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Revista científica ciencias de la salud

versión On-line ISSN 2664-2891


ABENTE, Sonia et al. Keratitis by Acanthamoeba sp. in users of contact lenses: clinical cases. Rev. cient. cienc. salud [online]. 2019, vol.1, n.2, pp.51-57. ISSN 2664-2891.

Introduction. Amebic keratitis that often occurs in contact lens wearers are in a lot of pain and compromise vision. Symptomatology is non-specific and diagnosis is supported by laboratory studies based on culture and molecular methods for specific identification of Acanthamoeba. Case presentation. Three cases of amebic keratitis occur in contact lens wearers, two women and one male with pictures ranging from mild lesions to neoplasm, all contact lens wearers and a history of water exposure either in the shower or by storage contact lenses with cane water. The lesion is characterized by multifocal infiltrates, epithelopathy, central pseudodendrites and redial peurineritis. Microbiological methods detected the cultured parasite in a sample, while the molecular method was positive in two cases. Treatment was based on propamidine isethionate (Brolene), polyhexamethylbiguanide 0.02% and chlorhexidine 0.02%, inhibitors of DNA synthesis and cell wall formation. The evolution of the tables was of complete recovery in two cases, while in the third case keratitis was an added infection of a neoplasm that required surgical methods for treatment. The importance of this report is that amebic keratitis can simulate infectious tables of an inherited or fungal nature, and because of its low frequency and difficult confirmation for lack of proper laboratory methods, the Acanthamoeba as an etiological agent, and consequently there is a delay in diagnosis and treatment. Conclusions. Amebic keratitis can simulate infectious conditions of a herpetic or fungal viral nature, and due to its low frequency and difficult confirmation due to lack of appropriate laboratory methods, Acanthamoeba is not considered as an etiologic agent, and consequently There is a delay in diagnosis andtreatment.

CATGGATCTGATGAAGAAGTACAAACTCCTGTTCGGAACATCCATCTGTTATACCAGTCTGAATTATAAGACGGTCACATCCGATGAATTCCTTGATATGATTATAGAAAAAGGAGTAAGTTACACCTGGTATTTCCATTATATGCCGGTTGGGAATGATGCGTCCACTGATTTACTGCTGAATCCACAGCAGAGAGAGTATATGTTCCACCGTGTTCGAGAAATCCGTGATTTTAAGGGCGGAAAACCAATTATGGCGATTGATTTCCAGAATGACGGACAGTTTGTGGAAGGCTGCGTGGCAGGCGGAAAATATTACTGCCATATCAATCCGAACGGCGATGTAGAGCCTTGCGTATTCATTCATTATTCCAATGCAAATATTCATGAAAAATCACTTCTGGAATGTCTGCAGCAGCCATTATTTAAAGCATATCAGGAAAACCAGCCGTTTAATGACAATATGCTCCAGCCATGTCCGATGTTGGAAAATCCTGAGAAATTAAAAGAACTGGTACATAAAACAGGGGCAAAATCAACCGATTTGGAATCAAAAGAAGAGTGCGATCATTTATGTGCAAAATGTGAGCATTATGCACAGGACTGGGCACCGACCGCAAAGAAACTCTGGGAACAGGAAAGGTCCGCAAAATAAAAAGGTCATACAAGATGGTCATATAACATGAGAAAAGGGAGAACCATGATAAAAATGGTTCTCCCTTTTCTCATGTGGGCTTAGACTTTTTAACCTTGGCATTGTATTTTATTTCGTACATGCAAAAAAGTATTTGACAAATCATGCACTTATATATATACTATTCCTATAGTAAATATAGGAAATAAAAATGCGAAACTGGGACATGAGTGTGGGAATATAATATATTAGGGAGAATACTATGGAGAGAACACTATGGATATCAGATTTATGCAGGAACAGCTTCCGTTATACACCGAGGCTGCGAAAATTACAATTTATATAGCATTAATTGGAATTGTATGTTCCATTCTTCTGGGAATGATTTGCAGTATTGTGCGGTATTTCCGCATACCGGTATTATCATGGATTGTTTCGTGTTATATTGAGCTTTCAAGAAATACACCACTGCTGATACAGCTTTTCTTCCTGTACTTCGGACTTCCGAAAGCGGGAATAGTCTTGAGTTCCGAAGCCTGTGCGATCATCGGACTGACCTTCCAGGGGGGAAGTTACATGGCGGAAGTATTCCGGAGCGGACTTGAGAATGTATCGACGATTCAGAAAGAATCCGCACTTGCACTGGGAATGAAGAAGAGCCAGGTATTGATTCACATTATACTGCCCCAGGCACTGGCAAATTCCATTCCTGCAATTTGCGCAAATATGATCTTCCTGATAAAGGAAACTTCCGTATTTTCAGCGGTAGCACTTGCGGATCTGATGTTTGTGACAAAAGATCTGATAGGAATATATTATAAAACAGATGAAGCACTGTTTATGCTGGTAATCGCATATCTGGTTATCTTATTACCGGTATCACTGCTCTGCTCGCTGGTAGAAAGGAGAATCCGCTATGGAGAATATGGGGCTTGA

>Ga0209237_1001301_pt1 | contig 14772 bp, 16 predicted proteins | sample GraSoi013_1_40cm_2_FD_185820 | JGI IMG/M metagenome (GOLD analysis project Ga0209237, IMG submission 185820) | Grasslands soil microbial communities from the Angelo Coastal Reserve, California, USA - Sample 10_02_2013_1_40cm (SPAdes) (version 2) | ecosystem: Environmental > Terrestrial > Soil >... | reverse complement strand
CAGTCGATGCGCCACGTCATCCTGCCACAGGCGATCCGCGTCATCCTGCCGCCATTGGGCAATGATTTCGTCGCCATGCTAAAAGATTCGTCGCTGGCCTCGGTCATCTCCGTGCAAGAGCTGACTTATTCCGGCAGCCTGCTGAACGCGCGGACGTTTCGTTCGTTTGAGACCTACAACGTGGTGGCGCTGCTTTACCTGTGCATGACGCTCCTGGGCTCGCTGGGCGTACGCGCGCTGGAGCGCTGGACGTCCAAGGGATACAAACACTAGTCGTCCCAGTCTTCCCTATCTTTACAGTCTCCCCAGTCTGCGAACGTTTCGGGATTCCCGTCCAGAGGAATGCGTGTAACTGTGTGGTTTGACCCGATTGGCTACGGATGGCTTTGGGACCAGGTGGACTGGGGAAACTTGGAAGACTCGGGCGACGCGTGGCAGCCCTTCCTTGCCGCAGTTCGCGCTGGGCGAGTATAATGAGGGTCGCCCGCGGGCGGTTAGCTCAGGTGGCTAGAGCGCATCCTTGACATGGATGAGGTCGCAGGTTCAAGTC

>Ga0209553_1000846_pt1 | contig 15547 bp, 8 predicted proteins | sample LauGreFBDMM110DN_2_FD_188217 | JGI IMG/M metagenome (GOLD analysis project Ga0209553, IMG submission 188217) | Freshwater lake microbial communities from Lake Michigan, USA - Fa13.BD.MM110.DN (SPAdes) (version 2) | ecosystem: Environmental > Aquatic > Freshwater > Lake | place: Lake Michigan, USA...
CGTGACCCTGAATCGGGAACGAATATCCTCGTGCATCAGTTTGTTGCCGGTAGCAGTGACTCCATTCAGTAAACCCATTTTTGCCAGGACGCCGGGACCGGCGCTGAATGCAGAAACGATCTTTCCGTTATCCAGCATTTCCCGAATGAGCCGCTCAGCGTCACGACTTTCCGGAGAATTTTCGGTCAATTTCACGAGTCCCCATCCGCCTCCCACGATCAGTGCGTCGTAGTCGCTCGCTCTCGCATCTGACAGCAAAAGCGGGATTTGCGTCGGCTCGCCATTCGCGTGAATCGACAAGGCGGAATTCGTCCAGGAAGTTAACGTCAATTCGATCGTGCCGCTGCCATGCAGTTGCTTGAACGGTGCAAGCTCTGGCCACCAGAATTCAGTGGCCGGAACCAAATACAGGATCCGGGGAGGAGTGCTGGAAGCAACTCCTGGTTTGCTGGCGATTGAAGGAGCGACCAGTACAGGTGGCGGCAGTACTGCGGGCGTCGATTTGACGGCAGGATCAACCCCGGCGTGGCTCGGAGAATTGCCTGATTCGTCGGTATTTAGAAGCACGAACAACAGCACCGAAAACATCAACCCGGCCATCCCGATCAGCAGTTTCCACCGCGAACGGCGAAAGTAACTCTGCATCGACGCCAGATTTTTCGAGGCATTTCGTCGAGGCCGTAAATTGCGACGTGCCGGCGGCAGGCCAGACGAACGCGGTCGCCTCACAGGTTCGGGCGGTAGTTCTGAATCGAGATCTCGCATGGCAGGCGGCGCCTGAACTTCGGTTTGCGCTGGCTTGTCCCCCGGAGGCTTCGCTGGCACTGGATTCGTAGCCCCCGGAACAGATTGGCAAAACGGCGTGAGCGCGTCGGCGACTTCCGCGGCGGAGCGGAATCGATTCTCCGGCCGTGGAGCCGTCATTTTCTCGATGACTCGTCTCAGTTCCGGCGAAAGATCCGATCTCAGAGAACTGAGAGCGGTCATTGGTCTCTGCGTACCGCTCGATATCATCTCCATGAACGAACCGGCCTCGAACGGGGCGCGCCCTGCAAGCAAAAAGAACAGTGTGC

Palabras clave : Acanthamoebakeratitis; contact lenses; corneal ulcer.

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